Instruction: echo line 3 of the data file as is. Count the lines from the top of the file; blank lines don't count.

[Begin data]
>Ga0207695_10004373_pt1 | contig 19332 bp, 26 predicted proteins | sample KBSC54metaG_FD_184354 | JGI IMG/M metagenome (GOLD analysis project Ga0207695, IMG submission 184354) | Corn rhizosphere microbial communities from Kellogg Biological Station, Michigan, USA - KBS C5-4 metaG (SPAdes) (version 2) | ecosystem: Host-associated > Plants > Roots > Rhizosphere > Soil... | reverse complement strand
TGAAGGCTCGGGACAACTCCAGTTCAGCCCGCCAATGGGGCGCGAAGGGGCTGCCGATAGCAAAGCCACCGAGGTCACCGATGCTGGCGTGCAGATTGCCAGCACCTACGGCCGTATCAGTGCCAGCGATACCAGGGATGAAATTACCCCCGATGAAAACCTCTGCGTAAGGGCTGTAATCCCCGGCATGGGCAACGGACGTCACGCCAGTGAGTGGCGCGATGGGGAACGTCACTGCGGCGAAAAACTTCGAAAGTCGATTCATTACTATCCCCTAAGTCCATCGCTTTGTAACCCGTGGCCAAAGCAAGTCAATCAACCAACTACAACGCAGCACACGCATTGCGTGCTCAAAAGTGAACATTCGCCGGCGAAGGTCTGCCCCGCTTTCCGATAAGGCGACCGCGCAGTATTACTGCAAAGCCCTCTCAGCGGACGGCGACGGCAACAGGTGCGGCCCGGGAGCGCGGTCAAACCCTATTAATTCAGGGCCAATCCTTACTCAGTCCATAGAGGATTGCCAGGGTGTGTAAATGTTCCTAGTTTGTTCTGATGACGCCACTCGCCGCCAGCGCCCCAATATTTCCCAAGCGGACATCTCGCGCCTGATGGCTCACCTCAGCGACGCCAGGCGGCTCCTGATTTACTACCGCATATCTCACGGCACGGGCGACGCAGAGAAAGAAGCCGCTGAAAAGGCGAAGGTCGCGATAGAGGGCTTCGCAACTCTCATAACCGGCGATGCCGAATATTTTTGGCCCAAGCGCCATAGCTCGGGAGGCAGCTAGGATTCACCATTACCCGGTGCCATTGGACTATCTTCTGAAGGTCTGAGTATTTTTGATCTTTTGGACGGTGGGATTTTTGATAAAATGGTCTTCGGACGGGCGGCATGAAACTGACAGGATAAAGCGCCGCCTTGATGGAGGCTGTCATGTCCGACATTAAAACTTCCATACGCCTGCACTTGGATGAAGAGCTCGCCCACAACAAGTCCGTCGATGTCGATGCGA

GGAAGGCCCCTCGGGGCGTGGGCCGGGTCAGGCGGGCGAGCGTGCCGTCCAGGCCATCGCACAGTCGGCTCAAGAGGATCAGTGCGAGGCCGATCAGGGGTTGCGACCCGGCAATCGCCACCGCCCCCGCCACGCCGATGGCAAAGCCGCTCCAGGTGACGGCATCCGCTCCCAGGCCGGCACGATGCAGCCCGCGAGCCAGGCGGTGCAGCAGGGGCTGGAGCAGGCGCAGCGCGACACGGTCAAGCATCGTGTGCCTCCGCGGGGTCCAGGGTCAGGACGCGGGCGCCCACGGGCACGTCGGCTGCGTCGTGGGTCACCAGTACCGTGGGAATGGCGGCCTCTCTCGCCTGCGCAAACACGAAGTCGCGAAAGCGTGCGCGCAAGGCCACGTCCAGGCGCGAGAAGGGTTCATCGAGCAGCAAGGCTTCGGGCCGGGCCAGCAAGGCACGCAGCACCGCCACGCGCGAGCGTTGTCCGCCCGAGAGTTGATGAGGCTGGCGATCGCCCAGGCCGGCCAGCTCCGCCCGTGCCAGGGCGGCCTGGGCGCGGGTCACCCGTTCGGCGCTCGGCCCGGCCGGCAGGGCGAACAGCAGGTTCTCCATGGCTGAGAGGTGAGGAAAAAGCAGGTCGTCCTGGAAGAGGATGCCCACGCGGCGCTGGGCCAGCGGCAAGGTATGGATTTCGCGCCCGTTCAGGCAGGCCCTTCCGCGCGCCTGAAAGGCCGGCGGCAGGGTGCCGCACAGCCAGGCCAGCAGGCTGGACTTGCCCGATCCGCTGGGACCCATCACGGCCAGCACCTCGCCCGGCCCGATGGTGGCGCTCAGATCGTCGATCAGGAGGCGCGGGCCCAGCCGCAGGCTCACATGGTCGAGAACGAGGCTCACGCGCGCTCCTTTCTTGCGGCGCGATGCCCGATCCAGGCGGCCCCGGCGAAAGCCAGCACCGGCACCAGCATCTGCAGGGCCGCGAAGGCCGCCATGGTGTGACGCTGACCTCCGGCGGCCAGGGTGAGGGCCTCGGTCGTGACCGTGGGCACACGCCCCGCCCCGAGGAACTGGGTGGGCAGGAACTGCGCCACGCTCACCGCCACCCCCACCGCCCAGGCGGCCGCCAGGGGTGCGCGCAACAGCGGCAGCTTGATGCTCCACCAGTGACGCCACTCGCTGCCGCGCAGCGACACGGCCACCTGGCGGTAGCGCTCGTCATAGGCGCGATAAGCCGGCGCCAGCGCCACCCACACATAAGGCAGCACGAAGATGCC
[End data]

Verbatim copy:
GGAAGGCCCCTCGGGGCGTGGGCCGGGTCAGGCGGGCGAGCGTGCCGTCCAGGCCATCGCACAGTCGGCTCAAGAGGATCAGTGCGAGGCCGATCAGGGGTTGCGACCCGGCAATCGCCACCGCCCCCGCCACGCCGATGGCAAAGCCGCTCCAGGTGACGGCATCCGCTCCCAGGCCGGCACGATGCAGCCCGCGAGCCAGGCGGTGCAGCAGGGGCTGGAGCAGGCGCAGCGCGACACGGTCAAGCATCGTGTGCCTCCGCGGGGTCCAGGGTCAGGACGCGGGCGCCCACGGGCACGTCGGCTGCGTCGTGGGTCACCAGTACCGTGGGAATGGCGGCCTCTCTCGCCTGCGCAAACACGAAGTCGCGAAAGCGTGCGCGCAAGGCCACGTCCAGGCGCGAGAAGGGTTCATCGAGCAGCAAGGCTTCGGGCCGGGCCAGCAAGGCACGCAGCACCGCCACGCGCGAGCGTTGTCCGCCCGAGAGTTGATGAGGCTGGCGATCGCCCAGGCCGGCCAGCTCCGCCCGTGCCAGGGCGGCCTGGGCGCGGGTCACCCGTTCGGCGCTCGGCCCGGCCGGCAGGGCGAACAGCAGGTTCTCCATGGCTGAGAGGTGAGGAAAAAGCAGGTCGTCCTGGAAGAGGATGCCCACGCGGCGCTGGGCCAGCGGCAAGGTATGGATTTCGCGCCCGTTCAGGCAGGCCCTTCCGCGCGCCTGAAAGGCCGGCGGCAGGGTGCCGCACAGCCAGGCCAGCAGGCTGGACTTGCCCGATCCGCTGGGACCCATCACGGCCAGCACCTCGCCCGGCCCGATGGTGGCGCTCAGATCGTCGATCAGGAGGCGCGGGCCCAGCCGCAGGCTCACATGGTCGAGAACGAGGCTCACGCGCGCTCCTTTCTTGCGGCGCGATGCCCGATCCAGGCGGCCCCGGCGAAAGCCAGCACCGGCACCAGCATCTGCAGGGCCGCGAAGGCCGCCATGGTGTGACGCTGACCTCCGGCGGCCAGGGTGAGGGCCTCGGTCGTGACCGTGGGCACACGCCCCGCCCCGAGGAACTGGGTGGGCAGGAACTGCGCCACGCTCACCGCCACCCCCACCGCCCAGGCGGCCGCCAGGGGTGCGCGCAACAGCGGCAGCTTGATGCTCCACCAGTGACGCCACTCGCTGCCGCGCAGCGACACGGCCACCTGGCGGTAGCGCTCGTCATAGGCGCGATAAGCCGGCGCCAGCGCCACCCACACATAAGGCAGCACGAAGATGCC